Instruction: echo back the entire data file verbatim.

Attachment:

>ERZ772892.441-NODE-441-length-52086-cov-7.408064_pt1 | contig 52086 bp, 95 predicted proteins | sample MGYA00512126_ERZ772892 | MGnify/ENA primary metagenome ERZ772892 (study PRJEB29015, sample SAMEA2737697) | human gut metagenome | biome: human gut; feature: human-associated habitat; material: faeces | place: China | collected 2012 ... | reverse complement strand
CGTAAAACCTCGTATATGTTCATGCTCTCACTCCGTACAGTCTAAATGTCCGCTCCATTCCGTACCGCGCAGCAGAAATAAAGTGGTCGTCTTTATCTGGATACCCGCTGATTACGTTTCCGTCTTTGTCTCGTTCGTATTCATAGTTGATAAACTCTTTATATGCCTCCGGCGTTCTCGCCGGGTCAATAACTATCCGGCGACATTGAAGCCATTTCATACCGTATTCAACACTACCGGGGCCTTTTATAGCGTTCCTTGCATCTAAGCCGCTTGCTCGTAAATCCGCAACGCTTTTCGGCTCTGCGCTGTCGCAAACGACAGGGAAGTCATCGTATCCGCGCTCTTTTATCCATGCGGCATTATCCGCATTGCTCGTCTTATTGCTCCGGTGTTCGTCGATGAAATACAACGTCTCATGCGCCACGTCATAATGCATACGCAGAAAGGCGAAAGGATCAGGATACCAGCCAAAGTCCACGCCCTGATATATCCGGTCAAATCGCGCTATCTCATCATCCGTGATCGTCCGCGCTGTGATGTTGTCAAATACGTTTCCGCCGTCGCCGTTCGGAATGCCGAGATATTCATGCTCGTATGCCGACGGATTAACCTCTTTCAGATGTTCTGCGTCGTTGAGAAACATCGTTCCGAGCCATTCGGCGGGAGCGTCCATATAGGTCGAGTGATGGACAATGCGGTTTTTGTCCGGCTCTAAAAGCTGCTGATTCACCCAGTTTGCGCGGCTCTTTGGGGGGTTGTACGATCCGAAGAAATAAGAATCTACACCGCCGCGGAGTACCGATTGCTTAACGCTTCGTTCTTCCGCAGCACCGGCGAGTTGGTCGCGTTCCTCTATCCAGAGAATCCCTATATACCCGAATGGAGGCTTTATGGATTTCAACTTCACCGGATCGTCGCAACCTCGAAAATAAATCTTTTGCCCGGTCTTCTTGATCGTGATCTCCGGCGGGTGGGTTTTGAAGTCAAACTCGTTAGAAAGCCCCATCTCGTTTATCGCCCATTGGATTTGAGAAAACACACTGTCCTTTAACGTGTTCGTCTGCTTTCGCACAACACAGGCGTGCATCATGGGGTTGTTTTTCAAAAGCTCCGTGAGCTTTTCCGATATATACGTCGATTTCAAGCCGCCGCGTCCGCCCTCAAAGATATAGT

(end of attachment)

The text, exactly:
>ERZ772892.441-NODE-441-length-52086-cov-7.408064_pt1 | contig 52086 bp, 95 predicted proteins | sample MGYA00512126_ERZ772892 | MGnify/ENA primary metagenome ERZ772892 (study PRJEB29015, sample SAMEA2737697) | human gut metagenome | biome: human gut; feature: human-associated habitat; material: faeces | place: China | collected 2012 ... | reverse complement strand
CGTAAAACCTCGTATATGTTCATGCTCTCACTCCGTACAGTCTAAATGTCCGCTCCATTCCGTACCGCGCAGCAGAAATAAAGTGGTCGTCTTTATCTGGATACCCGCTGATTACGTTTCCGTCTTTGTCTCGTTCGTATTCATAGTTGATAAACTCTTTATATGCCTCCGGCGTTCTCGCCGGGTCAATAACTATCCGGCGACATTGAAGCCATTTCATACCGTATTCAACACTACCGGGGCCTTTTATAGCGTTCCTTGCATCTAAGCCGCTTGCTCGTAAATCCGCAACGCTTTTCGGCTCTGCGCTGTCGCAAACGACAGGGAAGTCATCGTATCCGCGCTCTTTTATCCATGCGGCATTATCCGCATTGCTCGTCTTATTGCTCCGGTGTTCGTCGATGAAATACAACGTCTCATGCGCCACGTCATAATGCATACGCAGAAAGGCGAAAGGATCAGGATACCAGCCAAAGTCCACGCCCTGATATATCCGGTCAAATCGCGCTATCTCATCATCCGTGATCGTCCGCGCTGTGATGTTGTCAAATACGTTTCCGCCGTCGCCGTTCGGAATGCCGAGATATTCATGCTCGTATGCCGACGGATTAACCTCTTTCAGATGTTCTGCGTCGTTGAGAAACATCGTTCCGAGCCATTCGGCGGGAGCGTCCATATAGGTCGAGTGATGGACAATGCGGTTTTTGTCCGGCTCTAAAAGCTGCTGATTCACCCAGTTTGCGCGGCTCTTTGGGGGGTTGTACGATCCGAAGAAATAAGAATCTACACCGCCGCGGAGTACCGATTGCTTAACGCTTCGTTCTTCCGCAGCACCGGCGAGTTGGTCGCGTTCCTCTATCCAGAGAATCCCTATATACCCGAATGGAGGCTTTATGGATTTCAACTTCACCGGATCGTCGCAACCTCGAAAATAAATCTTTTGCCCGGTCTTCTTGATCGTGATCTCCGGCGGGTGGGTTTTGAAGTCAAACTCGTTAGAAAGCCCCATCTCGTTTATCGCCCATTGGATTTGAGAAAACACACTGTCCTTTAACGTGTTCGTCTGCTTTCGCACAACACAGGCGTGCATCATGGGGTTGTTTTTCAAAAGCTCCGTGAGCTTTTCCGATATATACGTCGATTTCAAGCCGCCGCGTCCGCCCTCAAAGATATAGT